Film & DVD Review: Michael Collins

Directed by Neil Jordan; starring Liam Neeson, Aidan Quinn, Stephen Rea,
Alan Rickman and Julia Roberts.

Reviewed by Jeannie Trueman

Michael Collins DVD cover

Click on image to buy DVD

Historical films are usually depictions of events lost in the dim and distant mists of time. The story of Michael Collins is, however, linked to current controversy – he being one of the leaders of the IRA earlier this century.

The film starts with the Easter uprising of 1916. The IRA fight a doomed battle against the British Army, resulting in the gaoling of those taking part. Included in this number are Michael Collins (Liam Neeson), his friend Harry Boland (Aidan Quinn), and the then leader of the IRA, Eamon DeValera (Alan Rickman). When they are released Collins and Boland resume the struggle, taking control of operations as DeValera is still in jail.

Collins and Boland are best friends as well as comrades; they share the joys and sorrows of their often risky life — and even share the affections of Kitty Kiernan (Julia Roberts), a woman later to become Collins’ fiancee. Boland, however, is not angry that he has been passed over in favour of his friend. Personally, I think the inclusion of the Kitty character in the film is an annoying distraction. It is almost as if directors of films do not think that people will find the film interesting unless there is a ‘love interest’! Lovers can be introspective; Comrades, however, look outwards towards the accomplishment of their Cause. This potential conflict is not really explored.

It is interesting to note that the IRA had an advantage — they possessed guns and had no qualms about using them for the defence of their cause. This leads one to ponder on what the motive to the present Government’s plan to ban guns actually is. Is it genuinely to protect us from the actions of dangerous misfits — or do they fear that a discontented populace may someday take up arms against the State?

The weapons were confiscated after a fierce battle. But the IRA were not to be outdone; the guns may have been taken away, but peat is plentiful in Ireland. Burning peat was thrown into the British Headquarters, and the British escaped, leaving their guns behind! Thus the IRA were re-armed. The battle scenes, taking place against the backdrop of Dublin, make this an exciting film.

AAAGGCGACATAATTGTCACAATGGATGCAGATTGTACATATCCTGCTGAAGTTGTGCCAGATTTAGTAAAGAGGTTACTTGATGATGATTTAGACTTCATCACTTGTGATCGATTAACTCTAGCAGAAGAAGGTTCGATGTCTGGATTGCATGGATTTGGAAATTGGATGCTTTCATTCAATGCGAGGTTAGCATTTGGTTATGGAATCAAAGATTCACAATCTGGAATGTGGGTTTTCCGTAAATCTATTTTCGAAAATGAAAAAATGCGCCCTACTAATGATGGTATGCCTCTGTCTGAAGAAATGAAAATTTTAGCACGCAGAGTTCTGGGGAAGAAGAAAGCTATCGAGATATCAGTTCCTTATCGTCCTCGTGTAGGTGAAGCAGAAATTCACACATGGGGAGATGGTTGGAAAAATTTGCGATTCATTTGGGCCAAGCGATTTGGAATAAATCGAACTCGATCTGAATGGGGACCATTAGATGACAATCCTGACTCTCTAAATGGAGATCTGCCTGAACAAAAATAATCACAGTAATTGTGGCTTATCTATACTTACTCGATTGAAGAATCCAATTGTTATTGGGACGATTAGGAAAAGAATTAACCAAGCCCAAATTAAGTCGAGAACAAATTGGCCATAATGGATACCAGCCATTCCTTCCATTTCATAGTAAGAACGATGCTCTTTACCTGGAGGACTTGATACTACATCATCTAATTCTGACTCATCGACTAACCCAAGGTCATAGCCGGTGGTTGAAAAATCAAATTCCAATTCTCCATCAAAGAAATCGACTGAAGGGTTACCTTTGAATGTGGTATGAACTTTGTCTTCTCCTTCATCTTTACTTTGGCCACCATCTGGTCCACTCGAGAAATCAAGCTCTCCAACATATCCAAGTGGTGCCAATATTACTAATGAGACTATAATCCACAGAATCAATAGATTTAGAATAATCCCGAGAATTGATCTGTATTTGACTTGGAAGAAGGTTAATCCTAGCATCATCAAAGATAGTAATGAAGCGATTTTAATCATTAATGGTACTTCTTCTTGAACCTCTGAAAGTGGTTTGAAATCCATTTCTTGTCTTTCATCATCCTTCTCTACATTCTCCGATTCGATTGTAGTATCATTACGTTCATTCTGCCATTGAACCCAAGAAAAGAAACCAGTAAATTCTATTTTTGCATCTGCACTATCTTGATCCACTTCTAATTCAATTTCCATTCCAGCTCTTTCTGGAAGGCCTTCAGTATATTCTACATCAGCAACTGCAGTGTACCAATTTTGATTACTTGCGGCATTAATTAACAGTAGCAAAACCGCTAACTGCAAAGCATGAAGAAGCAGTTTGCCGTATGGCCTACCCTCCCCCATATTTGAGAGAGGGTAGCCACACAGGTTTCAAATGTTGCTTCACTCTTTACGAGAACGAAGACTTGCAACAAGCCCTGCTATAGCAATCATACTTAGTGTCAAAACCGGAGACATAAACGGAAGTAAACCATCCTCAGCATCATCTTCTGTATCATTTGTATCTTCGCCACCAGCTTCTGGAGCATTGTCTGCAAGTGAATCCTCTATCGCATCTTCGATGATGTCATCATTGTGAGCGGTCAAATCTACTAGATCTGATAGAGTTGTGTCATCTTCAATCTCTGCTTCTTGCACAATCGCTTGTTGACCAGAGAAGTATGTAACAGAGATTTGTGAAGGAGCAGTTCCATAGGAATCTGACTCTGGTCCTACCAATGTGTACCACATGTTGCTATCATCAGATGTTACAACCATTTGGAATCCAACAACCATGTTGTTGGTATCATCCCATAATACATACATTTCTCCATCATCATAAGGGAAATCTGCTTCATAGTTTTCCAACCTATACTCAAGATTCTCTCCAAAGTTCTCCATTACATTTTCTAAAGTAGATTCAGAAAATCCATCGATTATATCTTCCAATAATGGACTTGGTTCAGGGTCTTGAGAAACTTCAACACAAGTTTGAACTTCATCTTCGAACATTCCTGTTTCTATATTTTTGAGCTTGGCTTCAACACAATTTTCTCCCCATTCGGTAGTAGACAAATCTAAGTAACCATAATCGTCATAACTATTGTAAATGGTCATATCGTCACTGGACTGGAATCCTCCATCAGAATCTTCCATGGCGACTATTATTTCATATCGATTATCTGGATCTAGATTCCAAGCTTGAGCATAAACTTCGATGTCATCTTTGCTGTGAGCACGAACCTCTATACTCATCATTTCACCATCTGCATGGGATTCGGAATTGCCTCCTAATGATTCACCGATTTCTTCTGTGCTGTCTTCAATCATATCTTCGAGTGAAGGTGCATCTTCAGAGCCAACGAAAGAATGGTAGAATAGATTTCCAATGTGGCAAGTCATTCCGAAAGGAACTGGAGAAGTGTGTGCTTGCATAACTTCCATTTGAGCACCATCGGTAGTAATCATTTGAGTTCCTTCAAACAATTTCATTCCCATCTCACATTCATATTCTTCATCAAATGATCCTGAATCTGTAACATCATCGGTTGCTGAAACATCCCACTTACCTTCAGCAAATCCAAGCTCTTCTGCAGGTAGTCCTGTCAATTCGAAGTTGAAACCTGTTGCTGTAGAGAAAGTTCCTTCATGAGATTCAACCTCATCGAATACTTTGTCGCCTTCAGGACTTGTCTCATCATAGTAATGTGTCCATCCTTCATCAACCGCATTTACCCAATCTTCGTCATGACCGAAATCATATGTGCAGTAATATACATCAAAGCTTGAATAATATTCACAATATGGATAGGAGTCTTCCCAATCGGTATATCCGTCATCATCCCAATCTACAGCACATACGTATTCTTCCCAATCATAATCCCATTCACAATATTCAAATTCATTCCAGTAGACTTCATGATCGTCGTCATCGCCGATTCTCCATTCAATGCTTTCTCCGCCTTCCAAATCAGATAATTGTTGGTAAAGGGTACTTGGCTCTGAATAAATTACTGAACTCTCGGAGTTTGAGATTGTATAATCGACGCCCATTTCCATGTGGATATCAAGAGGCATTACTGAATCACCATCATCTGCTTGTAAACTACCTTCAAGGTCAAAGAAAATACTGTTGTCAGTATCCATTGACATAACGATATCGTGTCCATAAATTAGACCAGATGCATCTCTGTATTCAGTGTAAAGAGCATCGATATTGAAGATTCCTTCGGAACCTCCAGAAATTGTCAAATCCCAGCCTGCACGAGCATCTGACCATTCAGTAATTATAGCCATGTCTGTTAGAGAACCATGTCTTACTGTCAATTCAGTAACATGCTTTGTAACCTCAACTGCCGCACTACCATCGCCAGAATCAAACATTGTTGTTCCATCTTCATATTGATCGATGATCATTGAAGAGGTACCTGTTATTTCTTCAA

The British Government eventually backs down, and invites the IRA to negotiate a peace treaty. Collins goes to London, and returns with an agreement that Ireland can become a Free State. They will still have to swear allegiance to the Crown, but their Army can replace the British Army there, which is to stand down.

This is the best they could have hoped for, argues Collins, but DeValera and his followers are bitterly disappointed that Ireland has not been given Republic status. Heated arguments take place in the Dail (the Irish Parliament), whose members are divided into two camps, supporting either Collins or DeValera. Sadly, this is the way that many nationalist struggles turn in on themselves.

Michael Collins and Harry Boland are now on opposite sides. Will the bond of friendship and comradeship, which for years has been so strong, survive?

In my opinion this film is very exciting, because of the action scenes, the comradeship, the idea of people fighting for their community, and making sacrifices for each other.

I would also say that it is a very dangerous film. Dangerous inasmuch as it defends an indefensible organisation; it makes the IRA look like heroes, with the exception of Eamon DeValera. He is made to look like a ‘slimy creep’, as befits a man who as leader of the Irish Government in 1945 was the only Head of State to convey condolences on the death of Hitler. Michael Collins is made to appear handsome, his ‘perfect bone structure’ and proud deportment contrasting with the portrayal of the British as tyrants who are willing to fire upon children at a football match. In Cinema, historical fact is often sacrificed for romantic fiction….

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